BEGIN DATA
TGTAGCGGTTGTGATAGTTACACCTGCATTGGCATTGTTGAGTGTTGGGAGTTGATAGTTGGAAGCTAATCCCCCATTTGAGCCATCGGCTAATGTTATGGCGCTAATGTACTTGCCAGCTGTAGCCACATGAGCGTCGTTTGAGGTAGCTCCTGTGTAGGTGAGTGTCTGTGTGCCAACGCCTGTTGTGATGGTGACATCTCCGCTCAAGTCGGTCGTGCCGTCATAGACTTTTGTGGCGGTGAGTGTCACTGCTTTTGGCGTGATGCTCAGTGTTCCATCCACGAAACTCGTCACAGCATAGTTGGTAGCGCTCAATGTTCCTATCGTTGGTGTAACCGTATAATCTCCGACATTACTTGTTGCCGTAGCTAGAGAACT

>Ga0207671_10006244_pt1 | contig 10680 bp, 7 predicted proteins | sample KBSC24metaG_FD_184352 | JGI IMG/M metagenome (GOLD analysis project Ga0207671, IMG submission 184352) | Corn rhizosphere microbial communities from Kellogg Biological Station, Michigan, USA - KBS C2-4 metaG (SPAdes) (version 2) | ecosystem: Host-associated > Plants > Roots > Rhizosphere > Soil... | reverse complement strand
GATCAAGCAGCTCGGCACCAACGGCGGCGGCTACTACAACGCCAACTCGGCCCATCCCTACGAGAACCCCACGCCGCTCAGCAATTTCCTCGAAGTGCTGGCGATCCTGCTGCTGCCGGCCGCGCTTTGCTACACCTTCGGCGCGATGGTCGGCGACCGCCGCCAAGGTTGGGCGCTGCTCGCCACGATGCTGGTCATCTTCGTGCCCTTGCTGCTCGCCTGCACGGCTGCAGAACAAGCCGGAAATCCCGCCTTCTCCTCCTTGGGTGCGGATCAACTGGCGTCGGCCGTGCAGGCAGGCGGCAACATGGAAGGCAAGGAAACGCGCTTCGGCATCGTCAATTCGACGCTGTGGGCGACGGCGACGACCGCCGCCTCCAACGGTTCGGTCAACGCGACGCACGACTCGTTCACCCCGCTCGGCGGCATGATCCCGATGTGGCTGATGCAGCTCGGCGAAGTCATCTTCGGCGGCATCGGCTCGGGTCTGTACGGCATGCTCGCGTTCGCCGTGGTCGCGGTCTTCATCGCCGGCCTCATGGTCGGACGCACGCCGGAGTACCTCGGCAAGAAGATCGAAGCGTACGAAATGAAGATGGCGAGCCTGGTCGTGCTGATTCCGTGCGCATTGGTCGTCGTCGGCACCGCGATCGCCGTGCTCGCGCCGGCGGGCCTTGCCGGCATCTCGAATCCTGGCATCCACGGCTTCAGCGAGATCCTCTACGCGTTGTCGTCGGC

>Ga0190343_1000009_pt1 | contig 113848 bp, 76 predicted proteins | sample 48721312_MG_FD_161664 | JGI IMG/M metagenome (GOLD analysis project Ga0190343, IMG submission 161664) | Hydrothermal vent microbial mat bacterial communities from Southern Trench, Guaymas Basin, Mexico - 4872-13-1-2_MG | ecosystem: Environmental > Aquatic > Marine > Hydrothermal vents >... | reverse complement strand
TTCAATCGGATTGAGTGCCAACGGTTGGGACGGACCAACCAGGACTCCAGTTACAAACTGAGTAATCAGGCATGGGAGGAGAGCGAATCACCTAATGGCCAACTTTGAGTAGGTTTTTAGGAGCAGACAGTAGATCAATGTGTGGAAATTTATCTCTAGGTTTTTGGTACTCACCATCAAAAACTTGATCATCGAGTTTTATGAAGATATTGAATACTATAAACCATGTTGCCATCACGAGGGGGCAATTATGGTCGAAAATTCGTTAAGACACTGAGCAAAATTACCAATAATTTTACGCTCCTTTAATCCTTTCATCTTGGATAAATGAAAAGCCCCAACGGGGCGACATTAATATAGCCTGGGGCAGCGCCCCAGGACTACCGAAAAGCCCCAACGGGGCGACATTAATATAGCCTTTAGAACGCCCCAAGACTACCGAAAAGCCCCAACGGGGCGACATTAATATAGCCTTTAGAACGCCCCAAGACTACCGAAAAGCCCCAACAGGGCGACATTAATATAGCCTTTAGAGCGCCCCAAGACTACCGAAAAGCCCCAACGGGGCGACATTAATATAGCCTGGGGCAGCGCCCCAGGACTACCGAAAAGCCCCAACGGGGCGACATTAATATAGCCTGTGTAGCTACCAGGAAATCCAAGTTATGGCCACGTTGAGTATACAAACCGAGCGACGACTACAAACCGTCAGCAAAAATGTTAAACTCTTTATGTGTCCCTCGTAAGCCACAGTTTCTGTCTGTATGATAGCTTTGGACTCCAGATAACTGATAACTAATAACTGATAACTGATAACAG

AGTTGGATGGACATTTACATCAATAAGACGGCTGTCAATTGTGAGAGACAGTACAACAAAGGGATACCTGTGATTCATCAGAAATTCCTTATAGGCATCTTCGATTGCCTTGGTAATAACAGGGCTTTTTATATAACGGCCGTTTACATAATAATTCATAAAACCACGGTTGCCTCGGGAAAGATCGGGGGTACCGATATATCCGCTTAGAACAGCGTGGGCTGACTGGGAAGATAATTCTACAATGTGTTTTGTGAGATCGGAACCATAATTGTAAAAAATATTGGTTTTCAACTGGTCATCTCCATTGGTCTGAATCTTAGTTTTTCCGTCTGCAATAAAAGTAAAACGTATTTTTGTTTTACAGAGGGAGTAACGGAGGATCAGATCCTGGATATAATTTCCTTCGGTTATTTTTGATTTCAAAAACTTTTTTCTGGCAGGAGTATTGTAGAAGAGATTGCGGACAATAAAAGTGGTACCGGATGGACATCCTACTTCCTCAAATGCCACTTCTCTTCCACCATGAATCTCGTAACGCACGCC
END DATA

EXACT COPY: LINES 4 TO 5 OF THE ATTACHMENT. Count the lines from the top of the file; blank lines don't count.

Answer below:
>Ga0190343_1000009_pt1 | contig 113848 bp, 76 predicted proteins | sample 48721312_MG_FD_161664 | JGI IMG/M metagenome (GOLD analysis project Ga0190343, IMG submission 161664) | Hydrothermal vent microbial mat bacterial communities from Southern Trench, Guaymas Basin, Mexico - 4872-13-1-2_MG | ecosystem: Environmental > Aquatic > Marine > Hydrothermal vents >... | reverse complement strand
TTCAATCGGATTGAGTGCCAACGGTTGGGACGGACCAACCAGGACTCCAGTTACAAACTGAGTAATCAGGCATGGGAGGAGAGCGAATCACCTAATGGCCAACTTTGAGTAGGTTTTTAGGAGCAGACAGTAGATCAATGTGTGGAAATTTATCTCTAGGTTTTTGGTACTCACCATCAAAAACTTGATCATCGAGTTTTATGAAGATATTGAATACTATAAACCATGTTGCCATCACGAGGGGGCAATTATGGTCGAAAATTCGTTAAGACACTGAGCAAAATTACCAATAATTTTACGCTCCTTTAATCCTTTCATCTTGGATAAATGAAAAGCCCCAACGGGGCGACATTAATATAGCCTGGGGCAGCGCCCCAGGACTACCGAAAAGCCCCAACGGGGCGACATTAATATAGCCTTTAGAACGCCCCAAGACTACCGAAAAGCCCCAACGGGGCGACATTAATATAGCCTTTAGAACGCCCCAAGACTACCGAAAAGCCCCAACAGGGCGACATTAATATAGCCTTTAGAGCGCCCCAAGACTACCGAAAAGCCCCAACGGGGCGACATTAATATAGCCTGGGGCAGCGCCCCAGGACTACCGAAAAGCCCCAACGGGGCGACATTAATATAGCCTGTGTAGCTACCAGGAAATCCAAGTTATGGCCACGTTGAGTATACAAACCGAGCGACGACTACAAACCGTCAGCAAAAATGTTAAACTCTTTATGTGTCCCTCGTAAGCCACAGTTTCTGTCTGTATGATAGCTTTGGACTCCAGATAACTGATAACTAATAACTGATAACTGATAACAG